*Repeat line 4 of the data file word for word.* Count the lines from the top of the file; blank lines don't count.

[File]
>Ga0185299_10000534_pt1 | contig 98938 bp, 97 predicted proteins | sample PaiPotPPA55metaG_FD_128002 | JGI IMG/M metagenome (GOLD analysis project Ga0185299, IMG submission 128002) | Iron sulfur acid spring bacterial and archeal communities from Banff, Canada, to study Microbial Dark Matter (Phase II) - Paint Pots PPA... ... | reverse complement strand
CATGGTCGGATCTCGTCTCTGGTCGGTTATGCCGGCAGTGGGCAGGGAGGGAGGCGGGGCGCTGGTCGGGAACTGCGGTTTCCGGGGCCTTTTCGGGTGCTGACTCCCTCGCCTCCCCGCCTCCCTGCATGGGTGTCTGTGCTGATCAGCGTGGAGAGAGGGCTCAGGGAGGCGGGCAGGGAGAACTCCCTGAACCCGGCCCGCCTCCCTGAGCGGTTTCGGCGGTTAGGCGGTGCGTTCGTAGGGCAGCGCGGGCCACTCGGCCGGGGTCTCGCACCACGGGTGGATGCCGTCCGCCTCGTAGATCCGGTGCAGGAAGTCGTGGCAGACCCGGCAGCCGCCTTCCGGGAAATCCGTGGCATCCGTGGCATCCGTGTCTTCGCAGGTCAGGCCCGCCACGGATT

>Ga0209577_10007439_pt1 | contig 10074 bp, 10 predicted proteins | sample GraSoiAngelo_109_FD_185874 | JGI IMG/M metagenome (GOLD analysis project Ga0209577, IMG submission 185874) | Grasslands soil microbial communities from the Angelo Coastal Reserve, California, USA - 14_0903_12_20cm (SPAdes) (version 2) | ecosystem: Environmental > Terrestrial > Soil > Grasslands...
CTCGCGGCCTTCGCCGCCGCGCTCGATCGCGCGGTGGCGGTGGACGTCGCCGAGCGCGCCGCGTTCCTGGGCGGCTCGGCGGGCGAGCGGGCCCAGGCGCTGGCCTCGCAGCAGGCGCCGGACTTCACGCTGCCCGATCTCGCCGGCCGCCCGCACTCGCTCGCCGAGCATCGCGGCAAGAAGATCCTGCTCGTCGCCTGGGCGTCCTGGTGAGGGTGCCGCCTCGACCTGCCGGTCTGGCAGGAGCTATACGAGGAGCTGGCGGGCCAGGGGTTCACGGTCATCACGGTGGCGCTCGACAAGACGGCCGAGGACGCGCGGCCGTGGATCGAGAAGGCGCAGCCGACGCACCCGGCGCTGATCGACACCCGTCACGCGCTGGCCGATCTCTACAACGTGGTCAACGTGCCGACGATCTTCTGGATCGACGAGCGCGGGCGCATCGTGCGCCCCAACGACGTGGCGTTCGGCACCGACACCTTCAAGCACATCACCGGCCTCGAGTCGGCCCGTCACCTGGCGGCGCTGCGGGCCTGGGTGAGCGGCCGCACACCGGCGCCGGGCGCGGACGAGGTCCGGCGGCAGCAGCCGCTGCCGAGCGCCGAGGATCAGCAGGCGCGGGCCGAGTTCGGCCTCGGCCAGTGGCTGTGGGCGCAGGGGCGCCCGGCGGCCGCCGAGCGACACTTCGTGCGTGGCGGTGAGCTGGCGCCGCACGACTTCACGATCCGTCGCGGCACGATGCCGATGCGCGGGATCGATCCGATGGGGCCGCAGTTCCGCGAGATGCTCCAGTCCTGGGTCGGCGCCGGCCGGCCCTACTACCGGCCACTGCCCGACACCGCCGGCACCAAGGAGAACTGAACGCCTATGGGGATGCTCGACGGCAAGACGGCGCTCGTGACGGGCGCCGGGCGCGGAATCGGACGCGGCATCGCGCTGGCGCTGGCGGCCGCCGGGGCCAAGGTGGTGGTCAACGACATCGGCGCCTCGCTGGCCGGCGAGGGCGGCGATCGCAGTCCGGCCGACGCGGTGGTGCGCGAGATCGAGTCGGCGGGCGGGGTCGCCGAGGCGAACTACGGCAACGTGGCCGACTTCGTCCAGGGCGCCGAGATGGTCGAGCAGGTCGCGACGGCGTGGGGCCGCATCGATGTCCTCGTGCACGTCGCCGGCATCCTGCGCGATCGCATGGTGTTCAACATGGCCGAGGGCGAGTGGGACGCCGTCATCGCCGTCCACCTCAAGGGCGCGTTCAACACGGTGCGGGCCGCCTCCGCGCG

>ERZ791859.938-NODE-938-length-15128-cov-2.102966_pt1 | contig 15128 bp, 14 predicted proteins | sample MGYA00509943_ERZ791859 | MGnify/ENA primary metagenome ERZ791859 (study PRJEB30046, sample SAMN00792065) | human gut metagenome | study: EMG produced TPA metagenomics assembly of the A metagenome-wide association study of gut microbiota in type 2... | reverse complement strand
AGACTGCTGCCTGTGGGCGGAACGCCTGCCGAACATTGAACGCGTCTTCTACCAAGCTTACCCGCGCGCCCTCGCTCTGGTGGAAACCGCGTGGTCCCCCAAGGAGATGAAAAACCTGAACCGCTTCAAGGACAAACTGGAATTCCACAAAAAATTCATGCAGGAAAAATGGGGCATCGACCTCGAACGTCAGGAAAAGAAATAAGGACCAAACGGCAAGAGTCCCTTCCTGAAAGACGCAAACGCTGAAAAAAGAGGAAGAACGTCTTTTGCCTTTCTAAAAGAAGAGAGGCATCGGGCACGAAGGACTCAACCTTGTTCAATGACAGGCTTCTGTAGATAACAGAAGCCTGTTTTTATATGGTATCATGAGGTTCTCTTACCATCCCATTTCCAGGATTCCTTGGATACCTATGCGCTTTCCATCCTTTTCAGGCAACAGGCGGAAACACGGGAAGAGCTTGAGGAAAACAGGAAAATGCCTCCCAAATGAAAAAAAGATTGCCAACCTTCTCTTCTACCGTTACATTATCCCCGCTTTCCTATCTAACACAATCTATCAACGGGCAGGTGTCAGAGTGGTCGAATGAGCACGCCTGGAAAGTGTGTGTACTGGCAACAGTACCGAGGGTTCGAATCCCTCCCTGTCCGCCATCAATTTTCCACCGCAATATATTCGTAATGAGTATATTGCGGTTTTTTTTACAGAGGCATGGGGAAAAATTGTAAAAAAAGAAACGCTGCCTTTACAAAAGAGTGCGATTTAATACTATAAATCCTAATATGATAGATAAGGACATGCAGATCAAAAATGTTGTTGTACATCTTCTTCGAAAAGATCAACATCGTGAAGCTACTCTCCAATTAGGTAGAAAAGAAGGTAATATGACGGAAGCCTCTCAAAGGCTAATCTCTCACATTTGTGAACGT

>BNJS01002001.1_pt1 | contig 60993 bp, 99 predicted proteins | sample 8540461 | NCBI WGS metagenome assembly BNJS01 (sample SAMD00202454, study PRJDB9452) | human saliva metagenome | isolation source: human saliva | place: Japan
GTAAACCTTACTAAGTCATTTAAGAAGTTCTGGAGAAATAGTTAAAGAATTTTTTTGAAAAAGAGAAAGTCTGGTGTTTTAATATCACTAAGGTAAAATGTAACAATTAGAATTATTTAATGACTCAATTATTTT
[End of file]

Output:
CTCGCGGCCTTCGCCGCCGCGCTCGATCGCGCGGTGGCGGTGGACGTCGCCGAGCGCGCCGCGTTCCTGGGCGGCTCGGCGGGCGAGCGGGCCCAGGCGCTGGCCTCGCAGCAGGCGCCGGACTTCACGCTGCCCGATCTCGCCGGCCGCCCGCACTCGCTCGCCGAGCATCGCGGCAAGAAGATCCTGCTCGTCGCCTGGGCGTCCTGGTGAGGGTGCCGCCTCGACCTGCCGGTCTGGCAGGAGCTATACGAGGAGCTGGCGGGCCAGGGGTTCACGGTCATCACGGTGGCGCTCGACAAGACGGCCGAGGACGCGCGGCCGTGGATCGAGAAGGCGCAGCCGACGCACCCGGCGCTGATCGACACCCGTCACGCGCTGGCCGATCTCTACAACGTGGTCAACGTGCCGACGATCTTCTGGATCGACGAGCGCGGGCGCATCGTGCGCCCCAACGACGTGGCGTTCGGCACCGACACCTTCAAGCACATCACCGGCCTCGAGTCGGCCCGTCACCTGGCGGCGCTGCGGGCCTGGGTGAGCGGCCGCACACCGGCGCCGGGCGCGGACGAGGTCCGGCGGCAGCAGCCGCTGCCGAGCGCCGAGGATCAGCAGGCGCGGGCCGAGTTCGGCCTCGGCCAGTGGCTGTGGGCGCAGGGGCGCCCGGCGGCCGCCGAGCGACACTTCGTGCGTGGCGGTGAGCTGGCGCCGCACGACTTCACGATCCGTCGCGGCACGATGCCGATGCGCGGGATCGATCCGATGGGGCCGCAGTTCCGCGAGATGCTCCAGTCCTGGGTCGGCGCCGGCCGGCCCTACTACCGGCCACTGCCCGACACCGCCGGCACCAAGGAGAACTGAACGCCTATGGGGATGCTCGACGGCAAGACGGCGCTCGTGACGGGCGCCGGGCGCGGAATCGGACGCGGCATCGCGCTGGCGCTGGCGGCCGCCGGGGCCAAGGTGGTGGTCAACGACATCGGCGCCTCGCTGGCCGGCGAGGGCGGCGATCGCAGTCCGGCCGACGCGGTGGTGCGCGAGATCGAGTCGGCGGGCGGGGTCGCCGAGGCGAACTACGGCAACGTGGCCGACTTCGTCCAGGGCGCCGAGATGGTCGAGCAGGTCGCGACGGCGTGGGGCCGCATCGATGTCCTCGTGCACGTCGCCGGCATCCTGCGCGATCGCATGGTGTTCAACATGGCCGAGGGCGAGTGGGACGCCGTCATCGCCGTCCACCTCAAGGGCGCGTTCAACACGGTGCGGGCCGCCTCCGCGCG